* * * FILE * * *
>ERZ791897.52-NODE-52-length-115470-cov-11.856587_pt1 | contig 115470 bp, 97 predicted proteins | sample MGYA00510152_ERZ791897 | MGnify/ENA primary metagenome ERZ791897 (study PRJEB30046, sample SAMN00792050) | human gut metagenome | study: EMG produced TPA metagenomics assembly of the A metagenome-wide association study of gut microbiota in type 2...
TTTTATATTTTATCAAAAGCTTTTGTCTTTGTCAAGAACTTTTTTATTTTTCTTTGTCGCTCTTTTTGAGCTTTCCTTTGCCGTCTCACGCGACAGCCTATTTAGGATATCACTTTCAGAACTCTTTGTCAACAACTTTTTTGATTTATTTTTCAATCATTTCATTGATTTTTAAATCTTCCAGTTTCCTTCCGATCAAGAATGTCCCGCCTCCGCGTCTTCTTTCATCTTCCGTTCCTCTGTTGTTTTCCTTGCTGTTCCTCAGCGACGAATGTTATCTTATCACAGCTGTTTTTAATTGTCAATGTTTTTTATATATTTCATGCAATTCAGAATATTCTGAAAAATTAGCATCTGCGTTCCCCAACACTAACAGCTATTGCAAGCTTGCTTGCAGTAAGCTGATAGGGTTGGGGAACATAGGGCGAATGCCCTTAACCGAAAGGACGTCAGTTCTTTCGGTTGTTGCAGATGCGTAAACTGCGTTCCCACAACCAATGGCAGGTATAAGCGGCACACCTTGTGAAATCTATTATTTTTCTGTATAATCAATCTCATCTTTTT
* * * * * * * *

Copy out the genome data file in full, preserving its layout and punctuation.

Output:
>ERZ791897.52-NODE-52-length-115470-cov-11.856587_pt1 | contig 115470 bp, 97 predicted proteins | sample MGYA00510152_ERZ791897 | MGnify/ENA primary metagenome ERZ791897 (study PRJEB30046, sample SAMN00792050) | human gut metagenome | study: EMG produced TPA metagenomics assembly of the A metagenome-wide association study of gut microbiota in type 2...
TTTTATATTTTATCAAAAGCTTTTGTCTTTGTCAAGAACTTTTTTATTTTTCTTTGTCGCTCTTTTTGAGCTTTCCTTTGCCGTCTCACGCGACAGCCTATTTAGGATATCACTTTCAGAACTCTTTGTCAACAACTTTTTTGATTTATTTTTCAATCATTTCATTGATTTTTAAATCTTCCAGTTTCCTTCCGATCAAGAATGTCCCGCCTCCGCGTCTTCTTTCATCTTCCGTTCCTCTGTTGTTTTCCTTGCTGTTCCTCAGCGACGAATGTTATCTTATCACAGCTGTTTTTAATTGTCAATGTTTTTTATATATTTCATGCAATTCAGAATATTCTGAAAAATTAGCATCTGCGTTCCCCAACACTAACAGCTATTGCAAGCTTGCTTGCAGTAAGCTGATAGGGTTGGGGAACATAGGGCGAATGCCCTTAACCGAAAGGACGTCAGTTCTTTCGGTTGTTGCAGATGCGTAAACTGCGTTCCCACAACCAATGGCAGGTATAAGCGGCACACCTTGTGAAATCTATTATTTTTCTGTATAATCAATCTCATCTTTTT